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Alexander Nanau on the Hardships of ‘Toto and His Sisters’

For the most ambitious project of his career, Alexander Nanau (http://variety.com/t/alexander­nanau/) spent 15 months in a poor, disheveled neighborhood on the outskirts of Bucharest, Romania (http://variety.com/t/romania/) – a place not too far from where he once

called home. Raised in Germany, Nanau returned to his nation of birth to film “Toto and His Sisters (http://variety.com/t/toto­and­his­sisters/),” a documentary about the lives of three children, Toto, Andreea and Ana, as they await the return of their mother from prison after years spent living on their own. In the film, Nanau works in a purely observational manner, not interacting with his subjects, a process that he took interest in after filming his Emmy­award winning documentary “The World According to Ion B.” “Toto and His Sisters” world premieres at the San Sebastian Festival on Wednesday.

SEE MORE: San Sebastian Film Festival (http://variety.com/e/san- sebastian-film-festival/)

What was your inspiration for filming “Toto and His Sisters” in such an observational manner?

When I decided to do this film, I knew I would like to risk more in terms of not doing anything than, let’s say, a normal documentary is made like: Interviews, voiceover. I had this idea in mind of being highly focused shooting the life of these kids – the life of doing nothing, actually – and getting it formally into a shape that really communicates with the viewer without having the documentary in between. With normal docs you have the presence of the documentarian in between you as a viewer and the characters. Here, I really wanted to test the limits and become invisible for the viewer so you really interact with the characters.

How did the community initially react to your presence and how did you handle it?

People were upset. People in that area always feel that if you bring a

camera (http://variety411.com/us/new­york/camera­sound­equipment/)

and you want to film them, you want to show them on TV, because they are exposed in a negative way. The thing is, it depends on what you see as a problem. The rats are bigger than cats in that area, but that’s not a problem for me. In the beginning, we hired a bodyguard company that was waiting for me a bit far away with a telephone and ready to get me out if something happens. But I had such a good relationship with everybody inside the ghetto that I realized it might be annoying. They trusted me, I trusted them. So one night when a bodyguard said he was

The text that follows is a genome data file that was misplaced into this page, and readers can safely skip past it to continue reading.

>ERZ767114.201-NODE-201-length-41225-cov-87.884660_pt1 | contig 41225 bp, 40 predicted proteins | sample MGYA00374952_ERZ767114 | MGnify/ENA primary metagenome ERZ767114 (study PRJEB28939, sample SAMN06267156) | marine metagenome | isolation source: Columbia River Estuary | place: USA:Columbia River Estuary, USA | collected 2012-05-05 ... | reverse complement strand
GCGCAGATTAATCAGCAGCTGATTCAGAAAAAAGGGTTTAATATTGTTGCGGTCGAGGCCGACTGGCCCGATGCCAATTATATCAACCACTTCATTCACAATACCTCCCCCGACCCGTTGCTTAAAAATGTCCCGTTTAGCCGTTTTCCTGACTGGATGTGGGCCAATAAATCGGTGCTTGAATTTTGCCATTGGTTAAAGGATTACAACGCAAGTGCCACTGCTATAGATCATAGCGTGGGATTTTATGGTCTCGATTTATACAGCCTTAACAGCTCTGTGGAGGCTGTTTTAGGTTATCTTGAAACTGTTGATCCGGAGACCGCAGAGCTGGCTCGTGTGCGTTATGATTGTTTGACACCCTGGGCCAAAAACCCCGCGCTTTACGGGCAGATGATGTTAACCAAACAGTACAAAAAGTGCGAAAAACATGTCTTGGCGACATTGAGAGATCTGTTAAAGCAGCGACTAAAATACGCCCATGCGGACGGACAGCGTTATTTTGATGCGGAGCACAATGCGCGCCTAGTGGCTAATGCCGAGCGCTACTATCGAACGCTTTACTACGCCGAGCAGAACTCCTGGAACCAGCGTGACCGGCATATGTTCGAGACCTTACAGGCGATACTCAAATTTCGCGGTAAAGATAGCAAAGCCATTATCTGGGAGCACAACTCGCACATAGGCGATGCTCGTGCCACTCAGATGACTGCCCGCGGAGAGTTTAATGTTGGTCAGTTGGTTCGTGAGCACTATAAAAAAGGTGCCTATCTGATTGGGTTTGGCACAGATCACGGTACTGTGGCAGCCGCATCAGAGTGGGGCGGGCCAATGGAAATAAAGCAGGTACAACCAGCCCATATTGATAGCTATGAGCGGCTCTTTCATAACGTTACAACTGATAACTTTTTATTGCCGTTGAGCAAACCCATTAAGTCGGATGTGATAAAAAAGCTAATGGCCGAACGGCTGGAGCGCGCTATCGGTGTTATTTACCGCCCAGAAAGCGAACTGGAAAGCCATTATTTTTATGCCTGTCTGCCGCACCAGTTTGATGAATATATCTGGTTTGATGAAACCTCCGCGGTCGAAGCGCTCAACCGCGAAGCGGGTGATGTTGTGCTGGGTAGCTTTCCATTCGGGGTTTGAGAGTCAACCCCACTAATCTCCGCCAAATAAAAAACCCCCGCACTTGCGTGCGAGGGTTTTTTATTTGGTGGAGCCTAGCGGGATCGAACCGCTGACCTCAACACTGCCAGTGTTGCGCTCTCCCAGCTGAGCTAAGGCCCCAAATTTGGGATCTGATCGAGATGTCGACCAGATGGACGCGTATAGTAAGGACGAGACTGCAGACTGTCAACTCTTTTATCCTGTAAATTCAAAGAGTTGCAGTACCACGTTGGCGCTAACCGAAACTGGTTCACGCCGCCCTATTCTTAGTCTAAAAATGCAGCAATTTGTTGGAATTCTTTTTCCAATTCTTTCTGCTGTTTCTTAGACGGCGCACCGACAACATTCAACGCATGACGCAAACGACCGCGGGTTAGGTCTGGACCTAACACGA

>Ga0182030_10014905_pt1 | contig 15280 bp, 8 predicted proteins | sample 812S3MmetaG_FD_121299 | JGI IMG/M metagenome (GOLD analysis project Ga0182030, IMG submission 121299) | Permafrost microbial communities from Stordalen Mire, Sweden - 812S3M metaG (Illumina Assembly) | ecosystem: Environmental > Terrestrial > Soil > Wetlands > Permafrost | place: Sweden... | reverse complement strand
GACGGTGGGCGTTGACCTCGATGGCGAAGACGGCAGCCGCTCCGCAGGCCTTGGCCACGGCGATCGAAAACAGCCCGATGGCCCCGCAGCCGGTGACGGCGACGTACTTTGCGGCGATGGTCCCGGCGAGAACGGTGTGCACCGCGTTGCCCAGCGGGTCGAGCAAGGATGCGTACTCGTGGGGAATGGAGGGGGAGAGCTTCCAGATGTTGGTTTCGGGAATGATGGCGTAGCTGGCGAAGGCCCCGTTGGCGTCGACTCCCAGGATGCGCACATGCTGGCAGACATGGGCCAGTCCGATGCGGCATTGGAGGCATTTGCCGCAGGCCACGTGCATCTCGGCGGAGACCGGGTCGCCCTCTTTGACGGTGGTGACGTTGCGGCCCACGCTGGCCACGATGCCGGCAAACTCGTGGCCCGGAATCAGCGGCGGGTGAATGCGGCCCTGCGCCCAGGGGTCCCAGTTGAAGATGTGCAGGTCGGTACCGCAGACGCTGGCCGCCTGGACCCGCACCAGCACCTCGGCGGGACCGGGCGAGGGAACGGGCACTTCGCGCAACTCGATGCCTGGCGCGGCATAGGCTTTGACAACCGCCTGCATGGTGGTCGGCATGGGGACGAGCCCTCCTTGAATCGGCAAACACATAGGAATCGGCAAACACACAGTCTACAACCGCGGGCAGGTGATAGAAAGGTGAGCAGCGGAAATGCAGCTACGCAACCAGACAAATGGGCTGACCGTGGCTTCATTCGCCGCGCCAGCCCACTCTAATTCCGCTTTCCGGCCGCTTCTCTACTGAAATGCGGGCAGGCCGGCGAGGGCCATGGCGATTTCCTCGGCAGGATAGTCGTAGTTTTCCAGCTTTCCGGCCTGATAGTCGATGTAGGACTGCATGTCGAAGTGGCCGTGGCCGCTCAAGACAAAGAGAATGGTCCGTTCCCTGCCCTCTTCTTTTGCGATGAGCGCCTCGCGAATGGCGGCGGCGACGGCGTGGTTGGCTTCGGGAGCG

scared to death because a rat ran over his foot, I said, ‘I feel safe now, you can go home.’ After two weeks I went there without any protection, without anything.

Were there any strikingly difficult moments of working with these children as independent, young subjects?

I had this idea that I would like to have something from them that is maybe more powerful than what I can achieve, and therefore I wanted to give them cameras that they could use to shoot their own footage. I gathered children in this educational club that they were going to during the film, and I decided to make a film class and train more kids with cameras. Andreea, the middle­aged sister, seemed quite talented, so I gave her a camera and trusted her very much. She started producing footage and using it as a kind of diary. The most striking moment was when she came back with this incredible scene after she and her brother develop differently than the older sister, and she went to the older sister, finding her out of the ghetto, and they had this incredible discussion about why one is trying to change and the other is not. Suddenly we had this central piece, and the talent is amazing. It’s in the film, it’s the longest scene in the film.

Despite your film’s subject, do you think your piece is one that can be universally understood?

It should be. I hope it is universal in the fact that it talks about a private story, but it is not only about a particular, private life story. It stands for a lot of different stories and not only about stories of poor people that grow up miserable. For me, there are a lot of scenes within the film that do not relate specifically to marginalized people. It’s about brotherhood, it’s about love, it’s about the role of parents, it’s about individuality and what you do with your life when your family’s life turns in another direction than you think you would like to go.

Do you have a dream project in mind that you hope to work on in the future?

No, not yet, I am too young to have a dream project. For sure, I have stories that I would like to tell, and I have even fiction scripts that I am working on. But I have no clue what the next thing will be that I will push forward. It was a very long process with this film, and I would like to get it out there. Then I will think about the next piece.

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